Parkinson’s and Robin Williams: We also heard that three years earlier he had been diagnosed with Parkinson’s; he had kept the diagnosis a secret. It was revealed in a pathologist’s report that he also had something termed ‘diffuse Lewy body dementia’ in his brain. Parkinson’s affects your mid-brain region that controls movement.  By contrast, dementia with Lewy bodies affects your brain in different areas that regulate vision and it leads to spatial-awareness problems, nightmares and hallucinations.  Thus, It is possible that Robin Williams had both Parkinson’s and dementia with Lewy bodies.

“I believe in destiny. There must be a reason that I am as I am. There must be.” Robin Williams

Parkinson’s and dementia: Parkinson’s usually presents as a movement disorder. The most common symptoms of Parkinson’s include rigidity; slowness of movement (bradykinesis); postural instability and gait problems; and resting tremor. There is also another side to Parkinson’s that includes cognitive dysfunction, depression and dementia (dementia definition: a persistent mental disorder with memory losses, personality changes, and impaired reasoning).  It is estimated that >50% of those with Parkinson’s will eventually develop Parkinson’s-related dementia.  This could be a subtle cognitive problem expressed mainly as an executive dysfunction (executive function allows you to manage time, pay attention, plan and organize, remember details, and do things based on your experience).  In a subset of people, it progresses to dementia, which is a progressive executive dysfunctional syndrome with attention deficit, fluctuating cognition, and some have psychotic symptoms.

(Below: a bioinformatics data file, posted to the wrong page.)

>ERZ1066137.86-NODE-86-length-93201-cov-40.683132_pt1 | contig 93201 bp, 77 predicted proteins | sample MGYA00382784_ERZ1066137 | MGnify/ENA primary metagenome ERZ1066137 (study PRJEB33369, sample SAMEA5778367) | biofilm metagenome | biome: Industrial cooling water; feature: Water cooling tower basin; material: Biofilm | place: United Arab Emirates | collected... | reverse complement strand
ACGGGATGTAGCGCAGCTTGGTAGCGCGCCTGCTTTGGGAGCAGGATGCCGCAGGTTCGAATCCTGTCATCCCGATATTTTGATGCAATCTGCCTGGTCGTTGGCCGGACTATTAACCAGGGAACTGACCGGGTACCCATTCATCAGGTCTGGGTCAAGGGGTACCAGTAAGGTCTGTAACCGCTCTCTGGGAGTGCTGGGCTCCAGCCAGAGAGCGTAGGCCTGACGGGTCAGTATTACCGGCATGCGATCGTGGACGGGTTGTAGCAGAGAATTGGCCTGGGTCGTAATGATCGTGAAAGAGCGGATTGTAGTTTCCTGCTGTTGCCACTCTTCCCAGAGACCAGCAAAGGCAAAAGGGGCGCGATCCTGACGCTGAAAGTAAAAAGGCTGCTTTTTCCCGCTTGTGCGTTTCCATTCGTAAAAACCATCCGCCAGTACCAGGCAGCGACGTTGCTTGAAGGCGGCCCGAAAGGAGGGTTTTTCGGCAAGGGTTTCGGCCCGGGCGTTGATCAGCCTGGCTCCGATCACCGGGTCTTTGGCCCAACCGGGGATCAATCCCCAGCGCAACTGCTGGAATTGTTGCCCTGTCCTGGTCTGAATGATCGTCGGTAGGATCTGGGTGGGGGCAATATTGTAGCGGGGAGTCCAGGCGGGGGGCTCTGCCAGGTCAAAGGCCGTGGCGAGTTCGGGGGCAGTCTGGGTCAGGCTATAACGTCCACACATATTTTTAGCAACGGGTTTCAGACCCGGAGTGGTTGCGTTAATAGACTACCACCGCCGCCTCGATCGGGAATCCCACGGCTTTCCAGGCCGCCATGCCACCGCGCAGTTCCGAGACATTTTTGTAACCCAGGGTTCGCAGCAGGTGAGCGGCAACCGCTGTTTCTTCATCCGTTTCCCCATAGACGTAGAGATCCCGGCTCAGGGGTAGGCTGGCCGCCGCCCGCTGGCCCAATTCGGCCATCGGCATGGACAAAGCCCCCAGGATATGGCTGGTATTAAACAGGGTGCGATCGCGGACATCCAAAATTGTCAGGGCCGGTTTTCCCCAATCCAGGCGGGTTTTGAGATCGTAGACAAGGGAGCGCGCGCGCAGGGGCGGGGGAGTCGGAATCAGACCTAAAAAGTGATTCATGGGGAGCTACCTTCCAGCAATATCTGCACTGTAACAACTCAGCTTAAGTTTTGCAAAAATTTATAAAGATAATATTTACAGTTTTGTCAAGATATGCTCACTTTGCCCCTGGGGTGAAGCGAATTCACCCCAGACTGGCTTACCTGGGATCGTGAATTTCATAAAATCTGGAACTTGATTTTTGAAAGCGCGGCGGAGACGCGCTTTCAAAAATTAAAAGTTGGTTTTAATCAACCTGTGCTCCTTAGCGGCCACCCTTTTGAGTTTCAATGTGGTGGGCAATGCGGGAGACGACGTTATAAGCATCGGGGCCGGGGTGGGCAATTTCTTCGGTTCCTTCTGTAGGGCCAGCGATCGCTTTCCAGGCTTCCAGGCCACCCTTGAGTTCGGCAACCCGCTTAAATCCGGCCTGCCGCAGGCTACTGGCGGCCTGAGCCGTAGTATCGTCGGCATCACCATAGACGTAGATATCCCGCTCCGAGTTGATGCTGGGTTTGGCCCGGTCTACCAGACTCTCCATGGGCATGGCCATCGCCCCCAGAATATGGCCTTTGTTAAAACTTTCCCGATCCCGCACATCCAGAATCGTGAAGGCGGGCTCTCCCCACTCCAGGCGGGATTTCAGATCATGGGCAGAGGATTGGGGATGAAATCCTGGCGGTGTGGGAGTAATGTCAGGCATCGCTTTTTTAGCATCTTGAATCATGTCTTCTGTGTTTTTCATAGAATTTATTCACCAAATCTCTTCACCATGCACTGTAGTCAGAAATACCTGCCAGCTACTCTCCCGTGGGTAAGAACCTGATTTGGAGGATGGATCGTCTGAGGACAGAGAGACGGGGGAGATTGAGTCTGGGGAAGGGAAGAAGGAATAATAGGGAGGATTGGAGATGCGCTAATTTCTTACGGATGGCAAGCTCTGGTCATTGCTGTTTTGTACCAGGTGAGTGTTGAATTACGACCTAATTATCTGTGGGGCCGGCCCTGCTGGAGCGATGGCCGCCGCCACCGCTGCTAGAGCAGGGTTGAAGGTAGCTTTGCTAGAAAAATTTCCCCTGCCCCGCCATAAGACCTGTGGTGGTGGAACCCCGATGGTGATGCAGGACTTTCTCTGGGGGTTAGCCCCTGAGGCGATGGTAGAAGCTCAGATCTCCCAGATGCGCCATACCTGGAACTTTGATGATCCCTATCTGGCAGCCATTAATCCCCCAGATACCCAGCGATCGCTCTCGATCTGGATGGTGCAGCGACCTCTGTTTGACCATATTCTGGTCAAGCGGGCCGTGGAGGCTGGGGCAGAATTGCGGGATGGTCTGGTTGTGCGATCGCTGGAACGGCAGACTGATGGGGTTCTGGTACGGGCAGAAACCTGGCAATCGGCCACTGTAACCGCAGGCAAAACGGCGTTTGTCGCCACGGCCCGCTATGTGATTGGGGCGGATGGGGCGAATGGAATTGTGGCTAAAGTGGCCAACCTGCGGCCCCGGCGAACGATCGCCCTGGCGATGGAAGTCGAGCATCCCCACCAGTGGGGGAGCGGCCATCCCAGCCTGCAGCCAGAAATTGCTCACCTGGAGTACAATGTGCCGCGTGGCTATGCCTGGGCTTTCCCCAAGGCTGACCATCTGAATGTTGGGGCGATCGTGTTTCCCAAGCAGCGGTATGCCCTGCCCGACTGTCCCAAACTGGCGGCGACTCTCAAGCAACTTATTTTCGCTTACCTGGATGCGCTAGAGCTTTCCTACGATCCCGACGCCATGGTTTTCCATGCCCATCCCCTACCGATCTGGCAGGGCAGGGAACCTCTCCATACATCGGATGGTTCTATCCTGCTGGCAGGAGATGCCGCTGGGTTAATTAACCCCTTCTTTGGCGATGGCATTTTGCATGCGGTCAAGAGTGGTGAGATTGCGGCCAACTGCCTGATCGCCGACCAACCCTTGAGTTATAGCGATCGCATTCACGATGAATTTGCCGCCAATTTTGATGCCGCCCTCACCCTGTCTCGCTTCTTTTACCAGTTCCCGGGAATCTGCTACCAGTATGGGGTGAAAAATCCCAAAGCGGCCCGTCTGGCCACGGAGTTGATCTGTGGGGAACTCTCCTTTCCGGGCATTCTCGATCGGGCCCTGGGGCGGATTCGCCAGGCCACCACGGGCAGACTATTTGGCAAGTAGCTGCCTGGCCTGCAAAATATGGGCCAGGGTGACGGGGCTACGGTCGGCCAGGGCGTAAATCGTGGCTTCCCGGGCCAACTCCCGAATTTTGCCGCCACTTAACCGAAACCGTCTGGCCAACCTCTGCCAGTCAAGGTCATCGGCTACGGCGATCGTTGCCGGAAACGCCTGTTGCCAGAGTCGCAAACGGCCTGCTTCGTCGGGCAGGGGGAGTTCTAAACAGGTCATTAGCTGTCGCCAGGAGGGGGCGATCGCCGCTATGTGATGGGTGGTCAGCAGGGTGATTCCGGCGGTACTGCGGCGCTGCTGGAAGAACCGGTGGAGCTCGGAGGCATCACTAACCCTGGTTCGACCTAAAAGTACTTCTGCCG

“Make your life spectacular, I know I did.” Robin Williams

Lewy bodies, Parkinson’s and dementia with Lewy bodies (DLB): A culprit in the development of Parkinson’s is accumulation of the protein alpha-synuclein. These aggregated protein deposits in brain neurons are called Lewy bodies [for more information see: https://journeywithparkinsons.com/2015/05/23/the-alpha-synuclein-story-in-parkinsons/ ; https://journeywithparkinsons.com/2015/06/21/of-mice-and-men-endogenous-alpha-synuclein-contributes-to-mitochondria-inhibition-in-parkinsons/https://journeywithparkinsons.com/2015/06/10/a-comparison-of-parkinsons-to-alzheimers/ ]. In Parkinson’s, Lewy bodies accumulate in neurons of the mid-brain substantia nigra, which substantially reduces dopamine production. Loss of dopamine-producing neurons leads to the movement disorder found in Parkinson’s.